4. Enforce security best practices whenever possible
A significant portion of these attacks come from DVRs, webcams and other connected consumer devices, whose poorly configured security credentials allow them to be easily compromised. Any device managed directly by a service provider should follow strict security best practices. Such best practices require highly secure passwords before allowing the device to connect, use secure protocols such as HTTPs whenever possible and design devices to receive automated remote security updates without requiring user action.
5. Prioritize IoT security
There are now billions of connected IoT devices, most of which aren't controlled directly by the CSP, meaning there is only so much a service provider can do to enforce good security best practices. Many of these devices are inexpensive and don't offer strong security protections. In fact, Dyn reported that more than 10 million devices were used in this latest attack against them; additionally, Nominum has been tracking exponential growth in compromised IoT devices since the source code was released in early October.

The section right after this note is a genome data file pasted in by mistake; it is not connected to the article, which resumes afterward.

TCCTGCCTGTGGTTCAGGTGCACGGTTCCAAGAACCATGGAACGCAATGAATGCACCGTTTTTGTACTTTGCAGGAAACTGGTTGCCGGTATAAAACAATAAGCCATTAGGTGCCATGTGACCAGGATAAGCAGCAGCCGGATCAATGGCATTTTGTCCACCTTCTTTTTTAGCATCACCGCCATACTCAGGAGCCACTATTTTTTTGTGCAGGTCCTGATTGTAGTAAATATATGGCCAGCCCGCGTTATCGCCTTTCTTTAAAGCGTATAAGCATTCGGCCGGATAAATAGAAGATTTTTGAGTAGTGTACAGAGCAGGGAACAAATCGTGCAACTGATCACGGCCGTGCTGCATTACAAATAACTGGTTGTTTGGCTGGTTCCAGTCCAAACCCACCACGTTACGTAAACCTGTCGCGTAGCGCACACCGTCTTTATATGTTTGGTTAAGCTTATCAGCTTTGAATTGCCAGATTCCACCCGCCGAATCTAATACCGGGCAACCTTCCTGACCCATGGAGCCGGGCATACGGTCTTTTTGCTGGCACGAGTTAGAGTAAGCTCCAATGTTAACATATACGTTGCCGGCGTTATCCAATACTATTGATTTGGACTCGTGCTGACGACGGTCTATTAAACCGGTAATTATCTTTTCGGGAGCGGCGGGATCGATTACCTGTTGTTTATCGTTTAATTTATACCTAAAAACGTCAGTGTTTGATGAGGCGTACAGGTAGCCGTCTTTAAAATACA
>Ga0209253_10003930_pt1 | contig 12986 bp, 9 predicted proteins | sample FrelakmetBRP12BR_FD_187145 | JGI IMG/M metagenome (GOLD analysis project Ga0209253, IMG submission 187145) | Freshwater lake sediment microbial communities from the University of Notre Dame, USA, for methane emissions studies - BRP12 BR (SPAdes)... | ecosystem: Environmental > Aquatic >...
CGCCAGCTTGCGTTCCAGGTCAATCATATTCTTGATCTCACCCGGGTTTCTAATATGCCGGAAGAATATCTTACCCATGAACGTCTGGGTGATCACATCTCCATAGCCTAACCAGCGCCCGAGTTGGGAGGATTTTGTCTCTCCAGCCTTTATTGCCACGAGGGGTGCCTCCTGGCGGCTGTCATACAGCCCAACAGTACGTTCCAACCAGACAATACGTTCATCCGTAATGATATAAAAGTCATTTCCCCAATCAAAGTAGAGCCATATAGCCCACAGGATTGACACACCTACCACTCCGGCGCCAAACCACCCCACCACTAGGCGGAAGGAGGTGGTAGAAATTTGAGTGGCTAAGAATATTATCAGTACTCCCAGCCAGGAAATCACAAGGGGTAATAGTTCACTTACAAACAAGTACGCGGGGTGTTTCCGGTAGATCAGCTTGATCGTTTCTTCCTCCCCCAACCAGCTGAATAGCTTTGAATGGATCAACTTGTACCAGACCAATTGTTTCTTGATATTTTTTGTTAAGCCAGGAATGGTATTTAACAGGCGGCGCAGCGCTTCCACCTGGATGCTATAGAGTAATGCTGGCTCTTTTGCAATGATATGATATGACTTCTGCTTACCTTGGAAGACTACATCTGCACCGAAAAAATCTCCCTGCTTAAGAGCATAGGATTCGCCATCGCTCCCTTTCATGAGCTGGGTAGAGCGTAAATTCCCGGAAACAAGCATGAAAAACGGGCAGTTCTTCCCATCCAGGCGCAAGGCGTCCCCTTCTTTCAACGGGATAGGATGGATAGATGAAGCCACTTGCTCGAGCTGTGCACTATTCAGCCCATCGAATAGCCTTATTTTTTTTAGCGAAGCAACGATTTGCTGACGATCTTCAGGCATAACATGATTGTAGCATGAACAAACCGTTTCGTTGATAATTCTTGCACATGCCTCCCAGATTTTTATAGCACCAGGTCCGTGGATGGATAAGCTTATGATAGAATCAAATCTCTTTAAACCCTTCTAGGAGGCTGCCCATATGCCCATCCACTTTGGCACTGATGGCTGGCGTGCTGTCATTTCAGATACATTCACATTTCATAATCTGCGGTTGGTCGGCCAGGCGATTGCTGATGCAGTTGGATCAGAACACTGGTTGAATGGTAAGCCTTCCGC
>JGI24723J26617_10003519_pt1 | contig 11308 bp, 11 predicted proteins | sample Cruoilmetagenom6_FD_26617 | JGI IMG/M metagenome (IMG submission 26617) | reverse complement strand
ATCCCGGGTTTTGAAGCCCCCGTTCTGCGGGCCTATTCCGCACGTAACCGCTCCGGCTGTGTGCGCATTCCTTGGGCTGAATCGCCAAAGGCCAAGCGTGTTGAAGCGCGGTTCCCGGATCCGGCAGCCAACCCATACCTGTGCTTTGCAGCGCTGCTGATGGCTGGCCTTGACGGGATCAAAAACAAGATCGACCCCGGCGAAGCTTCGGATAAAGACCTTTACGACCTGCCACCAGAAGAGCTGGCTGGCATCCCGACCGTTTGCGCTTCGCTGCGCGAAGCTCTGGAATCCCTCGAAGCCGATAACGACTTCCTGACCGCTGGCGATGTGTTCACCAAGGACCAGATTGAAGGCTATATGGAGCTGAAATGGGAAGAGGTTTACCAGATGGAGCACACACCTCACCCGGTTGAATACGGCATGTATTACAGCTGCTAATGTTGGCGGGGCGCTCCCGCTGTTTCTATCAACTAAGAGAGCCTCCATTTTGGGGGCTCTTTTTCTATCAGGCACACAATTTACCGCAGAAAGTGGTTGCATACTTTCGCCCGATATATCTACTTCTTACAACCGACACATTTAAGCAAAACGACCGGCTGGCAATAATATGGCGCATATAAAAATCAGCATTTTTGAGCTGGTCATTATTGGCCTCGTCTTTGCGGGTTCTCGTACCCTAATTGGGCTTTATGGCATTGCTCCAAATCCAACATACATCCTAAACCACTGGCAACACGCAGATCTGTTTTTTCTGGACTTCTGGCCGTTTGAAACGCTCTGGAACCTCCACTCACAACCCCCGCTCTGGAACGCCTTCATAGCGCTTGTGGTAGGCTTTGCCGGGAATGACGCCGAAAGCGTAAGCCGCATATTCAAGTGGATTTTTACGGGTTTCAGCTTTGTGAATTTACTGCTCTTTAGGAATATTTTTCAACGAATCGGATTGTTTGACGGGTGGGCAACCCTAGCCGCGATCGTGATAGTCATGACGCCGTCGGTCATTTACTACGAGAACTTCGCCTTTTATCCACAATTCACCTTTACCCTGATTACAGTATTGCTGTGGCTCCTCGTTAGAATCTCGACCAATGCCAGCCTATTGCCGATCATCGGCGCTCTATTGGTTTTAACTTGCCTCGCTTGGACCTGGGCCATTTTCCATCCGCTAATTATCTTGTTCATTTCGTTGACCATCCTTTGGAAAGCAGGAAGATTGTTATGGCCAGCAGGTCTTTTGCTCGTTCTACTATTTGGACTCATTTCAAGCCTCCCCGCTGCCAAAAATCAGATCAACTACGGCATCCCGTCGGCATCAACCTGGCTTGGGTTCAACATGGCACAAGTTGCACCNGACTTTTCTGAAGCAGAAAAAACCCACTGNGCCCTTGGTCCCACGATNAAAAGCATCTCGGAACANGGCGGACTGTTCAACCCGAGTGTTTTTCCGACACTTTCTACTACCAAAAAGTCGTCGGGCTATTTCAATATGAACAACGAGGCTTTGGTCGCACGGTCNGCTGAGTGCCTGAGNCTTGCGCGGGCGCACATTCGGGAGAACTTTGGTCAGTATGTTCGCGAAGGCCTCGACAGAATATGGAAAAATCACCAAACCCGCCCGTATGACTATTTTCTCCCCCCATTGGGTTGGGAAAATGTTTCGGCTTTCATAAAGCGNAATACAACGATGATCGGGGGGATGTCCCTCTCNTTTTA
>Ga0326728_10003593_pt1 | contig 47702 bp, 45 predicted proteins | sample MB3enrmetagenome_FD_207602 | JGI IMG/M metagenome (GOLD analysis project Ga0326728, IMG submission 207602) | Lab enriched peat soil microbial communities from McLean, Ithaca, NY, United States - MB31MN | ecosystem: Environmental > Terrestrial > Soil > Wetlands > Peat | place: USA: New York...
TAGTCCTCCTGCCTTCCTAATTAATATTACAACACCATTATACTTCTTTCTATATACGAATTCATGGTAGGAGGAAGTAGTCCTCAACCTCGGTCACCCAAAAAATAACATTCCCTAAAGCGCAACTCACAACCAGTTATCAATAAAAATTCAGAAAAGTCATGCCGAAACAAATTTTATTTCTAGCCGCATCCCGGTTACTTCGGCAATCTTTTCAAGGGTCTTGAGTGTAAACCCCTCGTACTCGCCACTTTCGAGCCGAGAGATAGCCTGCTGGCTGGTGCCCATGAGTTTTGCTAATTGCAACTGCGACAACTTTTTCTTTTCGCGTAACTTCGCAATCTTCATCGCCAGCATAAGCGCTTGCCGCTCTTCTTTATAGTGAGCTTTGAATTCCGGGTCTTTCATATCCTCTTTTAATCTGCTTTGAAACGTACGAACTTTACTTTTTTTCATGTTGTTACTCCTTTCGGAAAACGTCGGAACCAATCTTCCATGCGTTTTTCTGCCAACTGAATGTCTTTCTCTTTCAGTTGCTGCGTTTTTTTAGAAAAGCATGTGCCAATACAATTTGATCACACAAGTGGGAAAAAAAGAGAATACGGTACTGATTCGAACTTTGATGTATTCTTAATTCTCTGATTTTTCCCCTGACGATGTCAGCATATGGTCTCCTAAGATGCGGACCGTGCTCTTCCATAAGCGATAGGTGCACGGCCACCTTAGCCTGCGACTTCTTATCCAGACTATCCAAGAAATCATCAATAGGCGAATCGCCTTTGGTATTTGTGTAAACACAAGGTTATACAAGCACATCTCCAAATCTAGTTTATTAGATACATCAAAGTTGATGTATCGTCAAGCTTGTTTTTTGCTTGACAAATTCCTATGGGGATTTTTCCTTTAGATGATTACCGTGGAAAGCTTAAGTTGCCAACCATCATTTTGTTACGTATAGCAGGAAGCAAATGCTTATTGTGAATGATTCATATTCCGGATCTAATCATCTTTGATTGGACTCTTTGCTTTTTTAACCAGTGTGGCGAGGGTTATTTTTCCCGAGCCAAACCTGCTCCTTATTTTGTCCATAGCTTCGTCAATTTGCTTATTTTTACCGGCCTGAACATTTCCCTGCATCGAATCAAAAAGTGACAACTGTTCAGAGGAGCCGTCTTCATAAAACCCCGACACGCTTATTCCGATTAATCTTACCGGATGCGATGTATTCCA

Unfortunately, Nominum anticipates more IoT-based attacks in the near future. Our Data Science team has been monitoring malicious DNS queries from the Mirai botnet to these same domains and other popular domains for several weeks. While the exact reason for this activity remains unknown, we suspect it was used as a test for executing larger DNS-based or other types of attacks such as cache poisoning.
DNS is a great place to invest in IoT security since compromised IoT devices are using DNS for legitimate purposes such as checking for software updates and malicious communications, including command and control and DNS-based DDoS attacks.
Last week's attack was a wake-up call that put a spotlight on the importance of DNS, and the impact of IoT-based attacks on the internet and on CSPs. CSP security and operations teams should use this as an opportunity to evaluate their preparedness for an attack on their DNS, as well as on broader IoT-based attacks that originate on their network. Nominum is investing heavily in this area, designing products that work to prevent malicious attacks on DNS and IoT devices.